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spin (one) a line
To tell a lie or only part of the truth in order to convince one of something or to avoid the consequences of something. Don't you dare spin me a line about being at the library. I want to know exactly where you were tonight.
spin in (one's) grave
To (hypothetically) show enormous anger, disfavor, or regret for someone's actions or something that happens after one has died. That is, if someone were still alive, they would be greatly upset, angered, or disgusted by what has happened. I can't believe you're using our employees' pension payments to prop up a Ponzi scheme. The founder of this once-great company would be spinning in his grave to see its directors stoop so low. Your poor mother would spin in her grave if she heard the horrible things you were saying about your sister. I can't believe you wrecked your grandfather's prized truck. That's enough to make him spin in his grave!
1. verb To create or derive something from a larger or original thing. A noun or pronoun can be used between "spin" and "off." I heard they're spinning another show off from the political drama that will focus on the two main journalists and their relationship.
2. verb For a company to separate from one of its divisions or holdings through sale, reorganization, or other means. A noun or pronoun can be used between "spin" and "off." Only two years after purchasing it, the company has decided to spin off its VR division.
3. noun Something created or derived from a larger or original thing. As a noun, the phrase is usually hyphenated. Because it has become much more popular than the original, not many people know that this series is actually a spin-off.
1. Of a car, to lose control and begin spinning. We spun out when we hit that patch of ice on the turn, but thankfully we didn't crash into anything.
2. To lengthen or draw out; to prolong. In this usage, a noun or pronoun can be used between "spin" and "out." Why does the manager always spin these meetings out for such a long time? We've heard most of this already! The attorneys will try to spin out the appeals process for months if not years.
spin (one's) wheels
To waste one's time or energy idly or frivolously; to neither progress nor regress, but remain in a fixed, neutral position. They kept me on to manage what's left of this division, but to be honest, I've just been spinning my wheels here for the last couple of years. We haven't been able to do anything new until more funding comes in, so the project is just spinning its wheels for the moment.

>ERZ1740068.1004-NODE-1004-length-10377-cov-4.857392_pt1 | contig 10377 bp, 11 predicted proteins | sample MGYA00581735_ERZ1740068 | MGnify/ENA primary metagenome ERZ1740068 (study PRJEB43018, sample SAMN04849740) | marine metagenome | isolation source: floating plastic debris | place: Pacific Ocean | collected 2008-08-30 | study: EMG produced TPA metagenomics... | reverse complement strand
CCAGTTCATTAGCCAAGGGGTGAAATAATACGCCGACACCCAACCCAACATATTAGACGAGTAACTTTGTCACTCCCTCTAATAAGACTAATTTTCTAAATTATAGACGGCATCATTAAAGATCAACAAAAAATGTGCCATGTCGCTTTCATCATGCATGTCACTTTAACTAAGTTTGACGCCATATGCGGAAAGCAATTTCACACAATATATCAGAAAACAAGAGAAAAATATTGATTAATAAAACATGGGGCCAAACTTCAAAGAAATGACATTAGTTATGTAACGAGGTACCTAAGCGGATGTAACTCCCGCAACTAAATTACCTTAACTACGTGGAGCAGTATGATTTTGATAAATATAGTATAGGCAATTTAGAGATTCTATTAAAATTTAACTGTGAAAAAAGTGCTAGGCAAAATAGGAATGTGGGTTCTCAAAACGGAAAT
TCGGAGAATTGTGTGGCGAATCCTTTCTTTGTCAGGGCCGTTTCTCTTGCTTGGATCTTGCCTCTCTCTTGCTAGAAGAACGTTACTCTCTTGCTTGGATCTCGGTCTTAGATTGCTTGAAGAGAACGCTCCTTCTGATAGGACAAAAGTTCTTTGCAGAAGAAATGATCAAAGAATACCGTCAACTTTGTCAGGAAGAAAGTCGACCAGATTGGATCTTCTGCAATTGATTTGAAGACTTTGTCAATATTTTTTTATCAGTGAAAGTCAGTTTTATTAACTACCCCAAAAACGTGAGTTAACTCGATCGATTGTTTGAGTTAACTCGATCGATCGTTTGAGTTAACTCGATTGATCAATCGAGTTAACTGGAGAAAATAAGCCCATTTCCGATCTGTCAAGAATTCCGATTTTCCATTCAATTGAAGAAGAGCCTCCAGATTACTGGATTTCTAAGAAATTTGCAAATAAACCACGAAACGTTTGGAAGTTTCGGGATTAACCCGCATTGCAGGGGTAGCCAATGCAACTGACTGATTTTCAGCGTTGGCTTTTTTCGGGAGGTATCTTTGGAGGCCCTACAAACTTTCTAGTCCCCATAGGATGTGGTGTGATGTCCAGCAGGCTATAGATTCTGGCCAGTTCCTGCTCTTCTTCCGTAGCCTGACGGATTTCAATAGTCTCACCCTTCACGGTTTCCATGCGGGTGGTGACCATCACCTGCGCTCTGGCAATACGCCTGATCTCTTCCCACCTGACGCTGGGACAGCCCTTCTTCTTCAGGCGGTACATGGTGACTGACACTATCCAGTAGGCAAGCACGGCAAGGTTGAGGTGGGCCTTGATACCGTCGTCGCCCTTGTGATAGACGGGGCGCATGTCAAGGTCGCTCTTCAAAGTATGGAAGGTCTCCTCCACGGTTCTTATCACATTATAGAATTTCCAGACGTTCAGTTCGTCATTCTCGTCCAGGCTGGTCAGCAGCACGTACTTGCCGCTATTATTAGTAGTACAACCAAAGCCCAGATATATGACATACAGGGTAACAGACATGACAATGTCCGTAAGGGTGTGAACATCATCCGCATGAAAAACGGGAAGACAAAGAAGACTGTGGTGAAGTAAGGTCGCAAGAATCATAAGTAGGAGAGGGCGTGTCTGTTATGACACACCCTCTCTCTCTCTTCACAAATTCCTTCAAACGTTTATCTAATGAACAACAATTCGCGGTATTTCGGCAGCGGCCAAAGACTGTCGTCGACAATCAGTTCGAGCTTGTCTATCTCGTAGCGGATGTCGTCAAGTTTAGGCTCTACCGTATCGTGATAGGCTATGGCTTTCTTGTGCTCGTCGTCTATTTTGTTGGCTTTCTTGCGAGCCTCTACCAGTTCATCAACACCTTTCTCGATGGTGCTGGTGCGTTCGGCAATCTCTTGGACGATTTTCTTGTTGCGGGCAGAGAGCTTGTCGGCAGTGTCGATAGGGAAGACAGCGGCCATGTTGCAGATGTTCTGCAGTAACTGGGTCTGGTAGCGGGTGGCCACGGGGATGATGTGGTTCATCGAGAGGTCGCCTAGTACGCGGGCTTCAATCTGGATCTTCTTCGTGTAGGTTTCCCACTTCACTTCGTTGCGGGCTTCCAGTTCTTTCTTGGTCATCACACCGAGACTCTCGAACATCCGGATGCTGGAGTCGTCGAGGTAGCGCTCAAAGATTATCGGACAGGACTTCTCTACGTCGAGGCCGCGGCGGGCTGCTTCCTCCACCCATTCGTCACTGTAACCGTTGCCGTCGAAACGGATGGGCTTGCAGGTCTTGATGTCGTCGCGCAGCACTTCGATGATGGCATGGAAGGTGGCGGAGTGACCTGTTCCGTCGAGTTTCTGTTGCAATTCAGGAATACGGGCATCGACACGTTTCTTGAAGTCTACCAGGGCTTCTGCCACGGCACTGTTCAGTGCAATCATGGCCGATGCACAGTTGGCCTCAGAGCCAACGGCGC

have (an amount of) plates spinning
To have a number of different activities in progress; to deal with or oversee a several different things at once. Rather than focusing on a single project, Tara prefers to have a number of plates spinning at once. I'm not surprised he's so burnt out—he had way too many plates spinning at the same time. You can't have all these plates spinning by yourself and expect to stay successful for long—you need to delegate some of these tasks to lower management.
keep (an amount of) plates spinning
To have a number of different activities in progress; to deal with or oversee a several different things at once. Rather than focusing on a single project, Tara prefers to keep a number of plates spinning at once. I'm not surprised he's so burnt out—he was keeping way too many plates spinning at the same time. You can't keep all these plates spinning by yourself and expect to stay successful for long—you need to delegate some of these tasks to lower management.
spin (one) a yarn
To tell a lie or only part of the truth in order to convince one of something or to avoid the consequences of something. Don't you dare spin me a yarn about being at the library. I want to know exactly where you were tonight. I suspect he's just spinning a yarn about where all that money came from.
spin (one) a story
To tell a lie or only part of the truth in order to convince one of something or to avoid the consequences of something. Don't you dare spin me a story about being at the library. I want to know exactly where you were tonight. I suspect he's just spinning a story about where all that money came from.
spin on (one's) heels
To suddenly leave or depart. After walking in on an obviously private conversation, I spun on my heel and stepped right back out of the room. Several high-profile sponsors are spinning on their heels following the athlete's controversial statements.
spin (one) a tale
To tell a lie or fictionalized version of the truth in order to convince someone of something or to avoid the consequences of something. Don't you dare spin me a tale about being at the library. I want to know exactly where you were tonight. I suspect he's just spinning a tale about where all that money came from.